A man stole $84,000 from his mother-in-law with Parkinson’s disease and spent nearly half the money on an “arsenal” of guns in New Hampshire, federal prosecutors said.
He said he spent $30,000 on 32 firearms because he believed “the country was falling apart,” court documents show.
The man, 51, of East Rochester, New Hampshire, also left his 79-year-old in-law with nearly $20,000 in credit card debt, prosecutors said.
He didn’t stop until the credit card went over its limit and he had no money left, according to the US Attorney’s Office for the District of New Hampshire.
The man was sentenced to a year in federal prison after pleading guilty to wire fraud, the attorney’s office announced in an April 13 news release.
US Attorney Jane E. Young in a statement describing the man’s actions as “particularly insidious.”
The man had argued against a prison sentence and asked the court to instead sentence him to three years of probation and order him to pay restitution — citing his lack of a criminal background and years of military service in the US Marine Corps, which led to PTSD , fatigue, and other physical and mental health conditions, according to his sentencing memo.
He said in the memo that post-traumatic stress disorder caused his “(hoarding) behavior” and was the reason for the many “unneeded” purchases made using his mother-in-law’s credit card.
“While we are disappointed with the outcome in this case, we respect the judge’s decision,” his attorney, Jim Reis, of Reis & O’Keefe PLLC law firm, told the McClatchy News in a statement on April 14.
He said his client’s “maladaptive behaviors in this case were directly related to his mental health struggles” and he’s “taken responsibility for his actions.”
As part of his sentencing, he was ordered to pay his mother-in-law nearly $84,000 in restitution, prosecutors said. He’s already paid this amount back, Reis said.
How the case unfolded
The case dates to March 2019, when the man began stealing his mother-in-law’s money by using her debit card and two credit cards until late 2021, prosecutors said.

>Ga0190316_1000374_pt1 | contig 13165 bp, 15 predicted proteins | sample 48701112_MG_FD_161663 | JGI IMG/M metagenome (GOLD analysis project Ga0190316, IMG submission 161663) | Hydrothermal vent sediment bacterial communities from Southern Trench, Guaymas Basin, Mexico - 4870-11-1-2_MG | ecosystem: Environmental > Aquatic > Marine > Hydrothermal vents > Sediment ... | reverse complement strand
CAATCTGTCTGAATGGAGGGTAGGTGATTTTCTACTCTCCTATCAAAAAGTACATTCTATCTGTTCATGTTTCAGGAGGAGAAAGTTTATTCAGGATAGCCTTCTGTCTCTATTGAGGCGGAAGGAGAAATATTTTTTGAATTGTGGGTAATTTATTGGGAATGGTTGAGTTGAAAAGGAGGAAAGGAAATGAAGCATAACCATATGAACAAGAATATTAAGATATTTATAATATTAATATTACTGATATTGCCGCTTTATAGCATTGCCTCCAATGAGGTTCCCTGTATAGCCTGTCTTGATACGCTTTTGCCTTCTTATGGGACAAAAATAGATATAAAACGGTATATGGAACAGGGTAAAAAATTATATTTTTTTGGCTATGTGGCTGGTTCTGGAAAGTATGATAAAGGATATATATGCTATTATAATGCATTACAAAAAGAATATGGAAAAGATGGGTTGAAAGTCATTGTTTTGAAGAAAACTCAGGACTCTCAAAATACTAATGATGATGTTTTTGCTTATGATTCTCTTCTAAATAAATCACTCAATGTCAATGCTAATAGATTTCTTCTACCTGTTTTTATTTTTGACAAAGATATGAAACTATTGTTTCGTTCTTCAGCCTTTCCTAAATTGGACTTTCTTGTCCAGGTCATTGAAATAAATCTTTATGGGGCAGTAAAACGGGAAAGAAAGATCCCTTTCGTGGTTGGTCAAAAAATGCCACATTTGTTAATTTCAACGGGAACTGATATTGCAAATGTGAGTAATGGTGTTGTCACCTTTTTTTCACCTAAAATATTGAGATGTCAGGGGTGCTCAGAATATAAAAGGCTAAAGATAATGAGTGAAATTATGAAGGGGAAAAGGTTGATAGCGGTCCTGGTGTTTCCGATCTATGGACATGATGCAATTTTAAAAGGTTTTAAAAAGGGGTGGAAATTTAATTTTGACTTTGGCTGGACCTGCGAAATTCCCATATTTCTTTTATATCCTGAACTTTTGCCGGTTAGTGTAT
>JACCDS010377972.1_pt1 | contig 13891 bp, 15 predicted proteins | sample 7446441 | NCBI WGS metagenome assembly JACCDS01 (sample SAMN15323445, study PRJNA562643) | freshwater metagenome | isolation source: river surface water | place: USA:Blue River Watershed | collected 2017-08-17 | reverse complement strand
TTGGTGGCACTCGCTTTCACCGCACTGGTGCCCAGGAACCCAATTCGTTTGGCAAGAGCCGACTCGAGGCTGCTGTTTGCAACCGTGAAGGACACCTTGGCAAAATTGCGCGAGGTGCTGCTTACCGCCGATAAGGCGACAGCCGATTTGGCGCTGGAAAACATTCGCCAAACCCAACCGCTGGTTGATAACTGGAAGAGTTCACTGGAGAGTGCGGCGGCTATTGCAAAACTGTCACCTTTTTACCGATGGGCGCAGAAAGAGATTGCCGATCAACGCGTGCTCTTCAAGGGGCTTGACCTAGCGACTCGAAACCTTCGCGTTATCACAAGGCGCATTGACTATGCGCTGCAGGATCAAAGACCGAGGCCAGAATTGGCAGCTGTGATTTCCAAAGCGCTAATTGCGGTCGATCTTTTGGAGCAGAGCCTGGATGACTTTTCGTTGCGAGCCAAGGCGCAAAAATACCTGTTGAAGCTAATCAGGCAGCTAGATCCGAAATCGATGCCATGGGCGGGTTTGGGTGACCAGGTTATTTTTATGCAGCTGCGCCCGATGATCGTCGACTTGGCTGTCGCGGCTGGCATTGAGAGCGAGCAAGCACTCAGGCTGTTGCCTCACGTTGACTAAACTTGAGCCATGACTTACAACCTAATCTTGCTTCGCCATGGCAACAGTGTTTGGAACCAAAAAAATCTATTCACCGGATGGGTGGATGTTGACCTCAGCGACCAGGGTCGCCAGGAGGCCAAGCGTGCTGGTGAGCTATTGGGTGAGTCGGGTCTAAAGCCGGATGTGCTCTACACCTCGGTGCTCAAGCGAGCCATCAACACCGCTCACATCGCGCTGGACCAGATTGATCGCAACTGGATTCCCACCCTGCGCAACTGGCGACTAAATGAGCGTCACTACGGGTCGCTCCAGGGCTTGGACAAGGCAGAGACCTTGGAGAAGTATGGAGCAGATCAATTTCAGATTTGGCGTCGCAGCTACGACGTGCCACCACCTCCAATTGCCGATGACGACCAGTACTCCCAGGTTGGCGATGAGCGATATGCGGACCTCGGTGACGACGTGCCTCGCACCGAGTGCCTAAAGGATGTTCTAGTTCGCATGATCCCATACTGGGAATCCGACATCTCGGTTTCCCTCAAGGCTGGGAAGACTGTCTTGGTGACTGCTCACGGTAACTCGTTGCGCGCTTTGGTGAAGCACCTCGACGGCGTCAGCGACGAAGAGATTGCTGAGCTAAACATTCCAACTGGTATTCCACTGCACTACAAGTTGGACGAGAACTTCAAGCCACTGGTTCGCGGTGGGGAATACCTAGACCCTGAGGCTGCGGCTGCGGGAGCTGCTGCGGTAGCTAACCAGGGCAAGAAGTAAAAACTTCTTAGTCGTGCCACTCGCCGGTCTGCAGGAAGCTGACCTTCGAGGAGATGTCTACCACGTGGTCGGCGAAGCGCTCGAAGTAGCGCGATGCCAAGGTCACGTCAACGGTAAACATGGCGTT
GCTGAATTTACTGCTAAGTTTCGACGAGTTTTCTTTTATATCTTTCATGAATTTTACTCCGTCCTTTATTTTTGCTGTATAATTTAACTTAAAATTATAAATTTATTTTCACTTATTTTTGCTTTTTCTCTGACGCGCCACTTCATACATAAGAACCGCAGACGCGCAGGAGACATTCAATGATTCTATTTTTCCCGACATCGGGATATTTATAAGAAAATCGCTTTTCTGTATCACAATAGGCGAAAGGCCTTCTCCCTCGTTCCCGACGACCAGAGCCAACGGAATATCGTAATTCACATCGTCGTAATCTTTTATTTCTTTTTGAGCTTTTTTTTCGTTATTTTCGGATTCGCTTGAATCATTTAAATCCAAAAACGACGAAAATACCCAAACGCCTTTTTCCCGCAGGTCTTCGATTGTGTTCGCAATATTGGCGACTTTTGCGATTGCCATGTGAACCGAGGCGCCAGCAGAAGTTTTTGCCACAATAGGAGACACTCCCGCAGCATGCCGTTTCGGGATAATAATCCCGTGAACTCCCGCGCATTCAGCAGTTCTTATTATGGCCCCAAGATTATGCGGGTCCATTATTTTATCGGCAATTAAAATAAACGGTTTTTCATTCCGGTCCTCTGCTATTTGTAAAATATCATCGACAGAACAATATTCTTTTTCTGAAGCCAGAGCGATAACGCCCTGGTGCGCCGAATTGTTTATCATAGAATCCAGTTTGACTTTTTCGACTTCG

His mother-in-law couldn’t take care of herself, had memory problems and was unable to handle online banking or shopping on her own, according to the government’s sentencing memo.
The man was “trusted” with helping set up her online bank account and knew her password and personal information, including her Social Security number, prosecutors said.
He used his mother-in-law’s credit card to make purchases at Target, Lowe’s, Home Depot, Dick’s Sporting Goods, Etsy and more, the sentencing memo says.
He bought items the woman couldn’t use herself given her physical state, such as a leaf blower, according to the sentencing memo.
Thousands spent at a gun shop
He also spent over $31,000 at the Coyote Creek gun shop in Rochester, according to the sentencing memo. This includes money spent on guns, ammunition, a knife-throwing set and gun “paraphernalia,” the sentencing memo says.
Although he returned 29 weapons, his mother-in-law didn’t receive refunds herself, according to a sentencing memo.
While explaining his motives behind buying firearms, he referred to the Jan. 6, 2021, attack of the US Capitol as a major motivation, according to prosecutors.
Prosecutors wrote in the memo the event “neither explains nor excuses” the man’s fraud, which began roughly two years before the Capitol attack.
Prosecutors said the man mostly focused on his PTSD diagnosis related to his military service in arguing for a lesser sentence but wrote this isn’t a valid reason for fraud, according to the sentencing memo.
“There are hundreds of thousands of other Americans like the defendant who honorably served in their country and suffer from PTSD,” the prosecutors wrote. “The defendant’s attempt to use PTSD as an excuse for his crime is a grave disservice to the many law-abiding veterans who also suffer from PTSD.”
Prosecutors acknowledged it was “admirable” that the man took out loans to pay his mother-in-law back in restitution, according to the sentencing memo.
In a letter written to the judge ahead of the man’s sentencing, his wife described him as her best friend and “a good man” who helped her mother at her own request.
She said though they both don’t condone his actions, she asked the judge for compassion.
The Rochester Police Department and the FBI investigated the case, prosecutors said.
Rochester is in southeastern New Hampshire, along the border with Maine.
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